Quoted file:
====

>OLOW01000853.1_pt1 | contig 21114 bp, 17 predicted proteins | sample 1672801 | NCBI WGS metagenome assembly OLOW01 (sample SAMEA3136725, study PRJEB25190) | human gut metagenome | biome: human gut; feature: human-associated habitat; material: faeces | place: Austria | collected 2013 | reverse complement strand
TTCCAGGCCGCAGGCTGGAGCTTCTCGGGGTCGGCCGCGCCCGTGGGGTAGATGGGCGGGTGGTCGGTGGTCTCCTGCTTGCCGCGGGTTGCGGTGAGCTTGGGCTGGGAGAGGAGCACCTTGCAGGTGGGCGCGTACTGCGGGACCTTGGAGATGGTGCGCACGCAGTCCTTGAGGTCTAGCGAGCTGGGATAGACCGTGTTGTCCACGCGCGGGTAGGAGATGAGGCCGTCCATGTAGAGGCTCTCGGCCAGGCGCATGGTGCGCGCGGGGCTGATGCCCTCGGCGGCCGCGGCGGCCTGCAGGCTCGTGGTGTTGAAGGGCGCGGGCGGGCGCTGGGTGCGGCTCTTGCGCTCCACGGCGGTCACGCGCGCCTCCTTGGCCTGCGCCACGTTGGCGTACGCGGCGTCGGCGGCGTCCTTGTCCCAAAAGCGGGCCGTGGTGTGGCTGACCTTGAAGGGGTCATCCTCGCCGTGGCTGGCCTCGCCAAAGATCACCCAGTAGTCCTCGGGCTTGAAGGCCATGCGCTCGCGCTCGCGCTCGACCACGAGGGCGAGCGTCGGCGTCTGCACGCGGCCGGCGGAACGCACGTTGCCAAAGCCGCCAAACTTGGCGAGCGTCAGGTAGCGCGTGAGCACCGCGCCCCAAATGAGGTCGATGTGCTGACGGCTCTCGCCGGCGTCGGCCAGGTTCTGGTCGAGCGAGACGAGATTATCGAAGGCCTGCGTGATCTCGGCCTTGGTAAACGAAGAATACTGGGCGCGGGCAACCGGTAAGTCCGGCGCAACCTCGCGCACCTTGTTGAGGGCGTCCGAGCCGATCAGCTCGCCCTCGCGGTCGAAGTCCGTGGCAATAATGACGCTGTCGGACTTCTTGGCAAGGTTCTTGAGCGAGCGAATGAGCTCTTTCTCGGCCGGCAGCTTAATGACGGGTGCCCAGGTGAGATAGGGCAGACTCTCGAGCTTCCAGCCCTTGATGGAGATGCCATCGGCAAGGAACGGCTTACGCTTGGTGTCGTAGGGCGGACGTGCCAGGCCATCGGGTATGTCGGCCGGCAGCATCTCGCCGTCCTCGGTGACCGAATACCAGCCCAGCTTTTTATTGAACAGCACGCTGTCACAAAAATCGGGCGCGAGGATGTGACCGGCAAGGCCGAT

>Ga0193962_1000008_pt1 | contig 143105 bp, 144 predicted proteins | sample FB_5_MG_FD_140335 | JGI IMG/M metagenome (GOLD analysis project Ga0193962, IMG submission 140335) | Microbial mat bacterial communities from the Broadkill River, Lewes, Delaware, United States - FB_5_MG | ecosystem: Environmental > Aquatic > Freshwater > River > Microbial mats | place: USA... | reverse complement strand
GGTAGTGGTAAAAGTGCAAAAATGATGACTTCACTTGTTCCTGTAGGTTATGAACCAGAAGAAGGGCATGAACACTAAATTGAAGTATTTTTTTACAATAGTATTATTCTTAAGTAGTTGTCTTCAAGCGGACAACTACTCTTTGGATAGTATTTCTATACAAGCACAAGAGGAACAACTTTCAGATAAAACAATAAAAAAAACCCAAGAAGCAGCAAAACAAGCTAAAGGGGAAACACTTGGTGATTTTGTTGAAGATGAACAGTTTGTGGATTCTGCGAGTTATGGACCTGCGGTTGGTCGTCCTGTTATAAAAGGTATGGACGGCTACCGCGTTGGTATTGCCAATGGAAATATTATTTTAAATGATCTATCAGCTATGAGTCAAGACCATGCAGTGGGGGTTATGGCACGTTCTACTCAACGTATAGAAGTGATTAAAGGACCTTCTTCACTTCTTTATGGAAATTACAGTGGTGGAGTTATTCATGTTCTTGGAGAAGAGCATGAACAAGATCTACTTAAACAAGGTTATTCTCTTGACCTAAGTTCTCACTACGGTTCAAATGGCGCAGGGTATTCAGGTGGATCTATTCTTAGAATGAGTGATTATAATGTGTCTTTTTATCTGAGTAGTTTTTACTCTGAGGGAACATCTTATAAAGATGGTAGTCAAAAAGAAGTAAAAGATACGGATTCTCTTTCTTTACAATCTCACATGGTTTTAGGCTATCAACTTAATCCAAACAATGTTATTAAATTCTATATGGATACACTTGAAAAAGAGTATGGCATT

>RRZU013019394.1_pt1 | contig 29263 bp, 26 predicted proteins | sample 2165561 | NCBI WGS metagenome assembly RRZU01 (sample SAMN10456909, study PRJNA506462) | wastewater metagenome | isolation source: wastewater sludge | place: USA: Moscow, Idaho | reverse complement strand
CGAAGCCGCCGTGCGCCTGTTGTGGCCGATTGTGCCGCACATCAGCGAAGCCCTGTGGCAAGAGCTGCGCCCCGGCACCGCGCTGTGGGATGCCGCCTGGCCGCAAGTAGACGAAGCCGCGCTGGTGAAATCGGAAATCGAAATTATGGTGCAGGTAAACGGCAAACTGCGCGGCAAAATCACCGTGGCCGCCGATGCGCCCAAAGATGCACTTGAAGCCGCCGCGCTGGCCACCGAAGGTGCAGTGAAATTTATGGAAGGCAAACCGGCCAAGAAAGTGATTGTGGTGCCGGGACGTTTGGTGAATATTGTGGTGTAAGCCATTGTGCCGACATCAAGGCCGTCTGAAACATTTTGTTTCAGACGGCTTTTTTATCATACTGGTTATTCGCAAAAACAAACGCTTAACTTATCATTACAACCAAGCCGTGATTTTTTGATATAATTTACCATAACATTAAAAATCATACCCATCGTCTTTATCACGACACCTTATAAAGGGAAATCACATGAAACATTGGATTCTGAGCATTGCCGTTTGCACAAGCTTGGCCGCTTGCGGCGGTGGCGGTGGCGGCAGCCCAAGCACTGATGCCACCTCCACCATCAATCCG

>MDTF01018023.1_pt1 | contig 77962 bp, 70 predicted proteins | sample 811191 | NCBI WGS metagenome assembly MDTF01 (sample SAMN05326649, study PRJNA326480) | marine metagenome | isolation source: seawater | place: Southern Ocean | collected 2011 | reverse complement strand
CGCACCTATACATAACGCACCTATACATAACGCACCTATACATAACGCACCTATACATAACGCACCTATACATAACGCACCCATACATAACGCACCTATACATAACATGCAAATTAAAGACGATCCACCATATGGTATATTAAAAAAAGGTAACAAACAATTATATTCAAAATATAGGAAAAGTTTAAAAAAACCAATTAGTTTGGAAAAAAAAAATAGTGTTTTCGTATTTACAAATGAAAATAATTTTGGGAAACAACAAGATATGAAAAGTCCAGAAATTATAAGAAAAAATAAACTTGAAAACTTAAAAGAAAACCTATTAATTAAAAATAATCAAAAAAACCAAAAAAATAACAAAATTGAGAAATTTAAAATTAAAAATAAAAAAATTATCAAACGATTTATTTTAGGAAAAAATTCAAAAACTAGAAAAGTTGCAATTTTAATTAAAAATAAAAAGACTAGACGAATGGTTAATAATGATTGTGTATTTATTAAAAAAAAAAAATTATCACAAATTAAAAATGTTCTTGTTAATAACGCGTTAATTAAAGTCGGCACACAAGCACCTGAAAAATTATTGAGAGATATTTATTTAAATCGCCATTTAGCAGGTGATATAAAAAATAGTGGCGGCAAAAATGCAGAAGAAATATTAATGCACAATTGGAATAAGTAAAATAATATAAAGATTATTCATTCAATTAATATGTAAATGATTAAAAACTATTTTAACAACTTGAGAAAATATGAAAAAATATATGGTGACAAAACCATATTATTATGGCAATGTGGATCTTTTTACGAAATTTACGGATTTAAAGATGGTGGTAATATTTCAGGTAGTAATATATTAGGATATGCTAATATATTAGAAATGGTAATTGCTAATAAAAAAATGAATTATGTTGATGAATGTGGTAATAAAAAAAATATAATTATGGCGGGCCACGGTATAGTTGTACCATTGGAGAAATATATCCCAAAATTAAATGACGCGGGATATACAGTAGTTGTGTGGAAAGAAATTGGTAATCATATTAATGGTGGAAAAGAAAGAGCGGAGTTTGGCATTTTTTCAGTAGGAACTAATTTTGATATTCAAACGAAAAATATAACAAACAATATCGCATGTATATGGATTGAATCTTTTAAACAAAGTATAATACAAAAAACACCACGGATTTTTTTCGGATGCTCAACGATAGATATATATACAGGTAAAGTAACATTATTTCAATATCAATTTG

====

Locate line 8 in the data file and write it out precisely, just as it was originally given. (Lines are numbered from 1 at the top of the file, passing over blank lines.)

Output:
CGCACCTATACATAACGCACCTATACATAACGCACCTATACATAACGCACCTATACATAACGCACCTATACATAACGCACCCATACATAACGCACCTATACATAACATGCAAATTAAAGACGATCCACCATATGGTATATTAAAAAAAGGTAACAAACAATTATATTCAAAATATAGGAAAAGTTTAAAAAAACCAATTAGTTTGGAAAAAAAAAATAGTGTTTTCGTATTTACAAATGAAAATAATTTTGGGAAACAACAAGATATGAAAAGTCCAGAAATTATAAGAAAAAATAAACTTGAAAACTTAAAAGAAAACCTATTAATTAAAAATAATCAAAAAAACCAAAAAAATAACAAAATTGAGAAATTTAAAATTAAAAATAAAAAAATTATCAAACGATTTATTTTAGGAAAAAATTCAAAAACTAGAAAAGTTGCAATTTTAATTAAAAATAAAAAGACTAGACGAATGGTTAATAATGATTGTGTATTTATTAAAAAAAAAAAATTATCACAAATTAAAAATGTTCTTGTTAATAACGCGTTAATTAAAGTCGGCACACAAGCACCTGAAAAATTATTGAGAGATATTTATTTAAATCGCCATTTAGCAGGTGATATAAAAAATAGTGGCGGCAAAAATGCAGAAGAAATATTAATGCACAATTGGAATAAGTAAAATAATATAAAGATTATTCATTCAATTAATATGTAAATGATTAAAAACTATTTTAACAACTTGAGAAAATATGAAAAAATATATGGTGACAAAACCATATTATTATGGCAATGTGGATCTTTTTACGAAATTTACGGATTTAAAGATGGTGGTAATATTTCAGGTAGTAATATATTAGGATATGCTAATATATTAGAAATGGTAATTGCTAATAAAAAAATGAATTATGTTGATGAATGTGGTAATAAAAAAAATATAATTATGGCGGGCCACGGTATAGTTGTACCATTGGAGAAATATATCCCAAAATTAAATGACGCGGGATATACAGTAGTTGTGTGGAAAGAAATTGGTAATCATATTAATGGTGGAAAAGAAAGAGCGGAGTTTGGCATTTTTTCAGTAGGAACTAATTTTGATATTCAAACGAAAAATATAACAAACAATATCGCATGTATATGGATTGAATCTTTTAAACAAAGTATAATACAAAAAACACCACGGATTTTTTTCGGATGCTCAACGATAGATATATATACAGGTAAAGTAACATTATTTCAATATCAATTTG